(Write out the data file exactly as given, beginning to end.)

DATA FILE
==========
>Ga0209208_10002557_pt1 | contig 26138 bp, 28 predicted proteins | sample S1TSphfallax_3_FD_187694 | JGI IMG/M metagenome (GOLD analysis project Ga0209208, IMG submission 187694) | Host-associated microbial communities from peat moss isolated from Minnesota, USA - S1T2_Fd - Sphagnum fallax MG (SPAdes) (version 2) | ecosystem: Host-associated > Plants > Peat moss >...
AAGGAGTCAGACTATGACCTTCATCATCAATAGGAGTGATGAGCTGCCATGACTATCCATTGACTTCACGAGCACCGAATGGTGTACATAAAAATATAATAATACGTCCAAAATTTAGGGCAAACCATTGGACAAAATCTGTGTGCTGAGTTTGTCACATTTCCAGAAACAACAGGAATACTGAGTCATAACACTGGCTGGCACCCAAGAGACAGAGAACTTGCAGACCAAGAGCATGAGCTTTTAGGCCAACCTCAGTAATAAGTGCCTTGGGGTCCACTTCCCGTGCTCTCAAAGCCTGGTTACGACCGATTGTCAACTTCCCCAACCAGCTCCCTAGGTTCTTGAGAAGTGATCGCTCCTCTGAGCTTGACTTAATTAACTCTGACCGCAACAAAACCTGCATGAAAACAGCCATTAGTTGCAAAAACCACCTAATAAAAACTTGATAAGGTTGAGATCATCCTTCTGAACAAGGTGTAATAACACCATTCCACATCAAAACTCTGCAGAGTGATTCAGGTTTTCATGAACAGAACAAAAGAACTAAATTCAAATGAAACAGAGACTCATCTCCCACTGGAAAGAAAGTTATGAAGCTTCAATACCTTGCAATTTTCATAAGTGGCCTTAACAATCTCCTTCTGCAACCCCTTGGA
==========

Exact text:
>Ga0209208_10002557_pt1 | contig 26138 bp, 28 predicted proteins | sample S1TSphfallax_3_FD_187694 | JGI IMG/M metagenome (GOLD analysis project Ga0209208, IMG submission 187694) | Host-associated microbial communities from peat moss isolated from Minnesota, USA - S1T2_Fd - Sphagnum fallax MG (SPAdes) (version 2) | ecosystem: Host-associated > Plants > Peat moss >...
AAGGAGTCAGACTATGACCTTCATCATCAATAGGAGTGATGAGCTGCCATGACTATCCATTGACTTCACGAGCACCGAATGGTGTACATAAAAATATAATAATACGTCCAAAATTTAGGGCAAACCATTGGACAAAATCTGTGTGCTGAGTTTGTCACATTTCCAGAAACAACAGGAATACTGAGTCATAACACTGGCTGGCACCCAAGAGACAGAGAACTTGCAGACCAAGAGCATGAGCTTTTAGGCCAACCTCAGTAATAAGTGCCTTGGGGTCCACTTCCCGTGCTCTCAAAGCCTGGTTACGACCGATTGTCAACTTCCCCAACCAGCTCCCTAGGTTCTTGAGAAGTGATCGCTCCTCTGAGCTTGACTTAATTAACTCTGACCGCAACAAAACCTGCATGAAAACAGCCATTAGTTGCAAAAACCACCTAATAAAAACTTGATAAGGTTGAGATCATCCTTCTGAACAAGGTGTAATAACACCATTCCACATCAAAACTCTGCAGAGTGATTCAGGTTTTCATGAACAGAACAAAAGAACTAAATTCAAATGAAACAGAGACTCATCTCCCACTGGAAAGAAAGTTATGAAGCTTCAATACCTTGCAATTTTCATAAGTGGCCTTAACAATCTCCTTCTGCAACCCCTTGGA